Wavelet Analysis as a Non-Stationary Approach to Validate a Simulated Mosquito Model
West Nile Virus
AdvisorBrown, Heidi E.
MetadataShow full item record
PublisherThe University of Arizona.
RightsCopyright © is held by the author. Digital access to this material is made possible by the University Libraries, University of Arizona. Further transmission, reproduction, presentation (such as public display or performance) of protected items is prohibited except with permission of the author.
EmbargoRelease after 03/11/2023
AbstractIntroductionThe Arizona Department of Health Services, Pinal County Public Health Services District, and the University of Arizona collaborated to reform current surveillance practices for mosquitos and West Nile Virus (WNV) with strategies that are resilient to changes in climate. The Dynamic Mosquito Simulated Model developed by Morin and Comrie (2010) uses daily precipitation and temperatures to estimate mosquito abundance and was adapted and validated by Brown et al. (2015) for both Culex quinquefasciatus and Cx. tarsalis mosquito vectors. We sought to verify that the simulated mosquito model can be used as a reliable substitute for observed data, and that wavelet analysis can be applied to verify simulated model data as a substitute or supplement for observed data. To our knowledge, wavelet analysis has rarely been used with WNV data and none have used wavelet analysis to validate simulated mosquito abundance data. MethodsData were collected in Pinal County from 2012 to 2018 and restricted to 2015 to 2018 when trap locations were sampled greater than 5 nights per year for analysis. Daily weather data time series values were collected from the PRISM Climate Group at Oregon State University. The dataset was analyzed using the Wavelet_EETS wavelet analysis program developed by Dr. Cazelles and Dr. Chavez (2003) for time series, power spectrum, global spectrum, and coherency plots. ResultsTime series plots of the simulated and observed mosquito abundance show similar patterns. The simulated mosquito season begins prior to and ends after the observed season and except for the beginning of 2018 when the observed season began later in May, the observed season begins within two weeks of late-March and ends within two weeks of early-November. An extended simulated season compared to observed season was noted around November 2017 for both species, which corresponded with warmer than average temperatures compared to 2016. Comparison of wavelet power spectrums and wavelet coherency for the observed and simulated data show similar spectral patterns at 1-year periods. The plot of the phase differences between the two time series demonstrates an average lag period of 3-6 weeks between season changes of the observed and simulated data, with more variability in phase differences noted for Cx. tarsalis. DiscussionThe similar patterns in the time series, power spectrum, and global spectrum plots as well as strong association in coherency analyses demonstrate that the simulated mosquito abundance model can reliably be used as a substitute or supplement for observed data, validating it’s use as a meteorologically-based early warning system for the Pinal County region and surrogate for surveillance data in further analyses. Based on the extended simulated season and average instantaneous lag, the recommended extension for surveillance trapping is from mid-February to mid-December.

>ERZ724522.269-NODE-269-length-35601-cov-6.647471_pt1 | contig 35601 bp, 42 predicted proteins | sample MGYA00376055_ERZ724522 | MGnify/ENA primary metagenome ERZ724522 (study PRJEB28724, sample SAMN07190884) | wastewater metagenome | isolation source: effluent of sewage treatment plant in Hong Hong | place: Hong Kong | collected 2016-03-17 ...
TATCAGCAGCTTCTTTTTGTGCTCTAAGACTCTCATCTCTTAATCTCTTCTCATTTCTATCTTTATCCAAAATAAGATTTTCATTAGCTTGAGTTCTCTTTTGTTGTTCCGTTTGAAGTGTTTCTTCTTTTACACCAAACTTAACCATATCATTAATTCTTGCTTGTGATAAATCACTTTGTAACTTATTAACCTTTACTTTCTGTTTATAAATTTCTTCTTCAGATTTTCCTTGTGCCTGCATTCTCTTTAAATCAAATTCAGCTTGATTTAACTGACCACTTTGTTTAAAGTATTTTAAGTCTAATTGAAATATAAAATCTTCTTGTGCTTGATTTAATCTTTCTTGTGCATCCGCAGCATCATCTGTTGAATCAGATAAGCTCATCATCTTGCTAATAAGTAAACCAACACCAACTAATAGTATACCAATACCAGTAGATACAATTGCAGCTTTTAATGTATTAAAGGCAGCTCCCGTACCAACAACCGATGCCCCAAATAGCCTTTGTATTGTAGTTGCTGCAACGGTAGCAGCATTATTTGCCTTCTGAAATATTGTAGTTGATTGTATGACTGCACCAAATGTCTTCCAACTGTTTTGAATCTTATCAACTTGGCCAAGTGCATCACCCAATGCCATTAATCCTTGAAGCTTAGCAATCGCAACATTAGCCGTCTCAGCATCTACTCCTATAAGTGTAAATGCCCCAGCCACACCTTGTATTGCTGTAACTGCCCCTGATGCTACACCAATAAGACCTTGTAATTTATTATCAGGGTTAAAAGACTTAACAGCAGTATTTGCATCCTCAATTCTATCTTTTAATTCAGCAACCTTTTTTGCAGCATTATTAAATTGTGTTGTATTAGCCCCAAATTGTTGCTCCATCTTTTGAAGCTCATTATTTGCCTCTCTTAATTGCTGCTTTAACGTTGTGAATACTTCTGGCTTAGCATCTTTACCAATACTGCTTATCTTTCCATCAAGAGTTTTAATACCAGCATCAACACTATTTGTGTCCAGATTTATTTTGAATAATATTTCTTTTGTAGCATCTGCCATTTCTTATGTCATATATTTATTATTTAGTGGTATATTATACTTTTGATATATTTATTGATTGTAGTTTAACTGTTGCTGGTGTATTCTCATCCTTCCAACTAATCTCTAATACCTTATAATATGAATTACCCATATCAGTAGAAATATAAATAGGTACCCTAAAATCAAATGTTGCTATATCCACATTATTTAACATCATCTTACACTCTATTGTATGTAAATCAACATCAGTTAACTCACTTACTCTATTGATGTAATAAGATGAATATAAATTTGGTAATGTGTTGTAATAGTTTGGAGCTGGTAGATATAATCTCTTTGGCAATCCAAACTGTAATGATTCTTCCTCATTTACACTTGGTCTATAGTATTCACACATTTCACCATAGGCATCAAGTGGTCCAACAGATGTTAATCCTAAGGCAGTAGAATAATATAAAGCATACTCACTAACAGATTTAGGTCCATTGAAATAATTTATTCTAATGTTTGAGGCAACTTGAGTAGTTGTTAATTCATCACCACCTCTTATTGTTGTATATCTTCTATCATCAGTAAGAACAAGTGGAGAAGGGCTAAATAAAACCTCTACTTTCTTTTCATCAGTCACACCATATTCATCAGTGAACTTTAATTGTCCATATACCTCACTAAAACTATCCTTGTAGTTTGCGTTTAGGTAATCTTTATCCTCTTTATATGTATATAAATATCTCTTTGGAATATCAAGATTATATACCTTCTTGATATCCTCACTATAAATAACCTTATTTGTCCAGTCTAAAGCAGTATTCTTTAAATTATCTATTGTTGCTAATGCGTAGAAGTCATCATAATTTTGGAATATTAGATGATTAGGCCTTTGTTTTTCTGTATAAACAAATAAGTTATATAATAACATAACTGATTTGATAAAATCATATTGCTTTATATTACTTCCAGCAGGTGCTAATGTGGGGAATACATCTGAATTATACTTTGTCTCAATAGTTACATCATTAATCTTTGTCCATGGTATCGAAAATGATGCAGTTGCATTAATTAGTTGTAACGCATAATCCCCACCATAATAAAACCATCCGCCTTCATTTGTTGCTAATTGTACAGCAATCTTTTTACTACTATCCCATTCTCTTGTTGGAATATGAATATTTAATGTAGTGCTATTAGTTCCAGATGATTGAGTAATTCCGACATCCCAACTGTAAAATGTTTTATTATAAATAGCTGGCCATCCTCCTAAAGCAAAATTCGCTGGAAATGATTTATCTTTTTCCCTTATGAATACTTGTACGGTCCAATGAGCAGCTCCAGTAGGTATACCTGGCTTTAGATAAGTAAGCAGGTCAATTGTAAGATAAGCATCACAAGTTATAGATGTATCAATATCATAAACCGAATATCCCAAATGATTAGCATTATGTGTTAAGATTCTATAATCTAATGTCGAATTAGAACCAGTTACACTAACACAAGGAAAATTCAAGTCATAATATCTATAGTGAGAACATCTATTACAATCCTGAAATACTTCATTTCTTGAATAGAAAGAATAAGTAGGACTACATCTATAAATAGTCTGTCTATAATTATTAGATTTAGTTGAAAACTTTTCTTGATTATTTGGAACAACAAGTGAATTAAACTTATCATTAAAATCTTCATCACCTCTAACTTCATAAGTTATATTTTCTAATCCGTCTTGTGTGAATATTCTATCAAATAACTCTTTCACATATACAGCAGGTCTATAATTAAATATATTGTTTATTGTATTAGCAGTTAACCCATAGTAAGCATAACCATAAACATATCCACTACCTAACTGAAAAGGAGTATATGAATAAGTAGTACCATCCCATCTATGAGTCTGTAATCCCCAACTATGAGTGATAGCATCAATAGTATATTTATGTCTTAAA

Degree ProgramGraduate College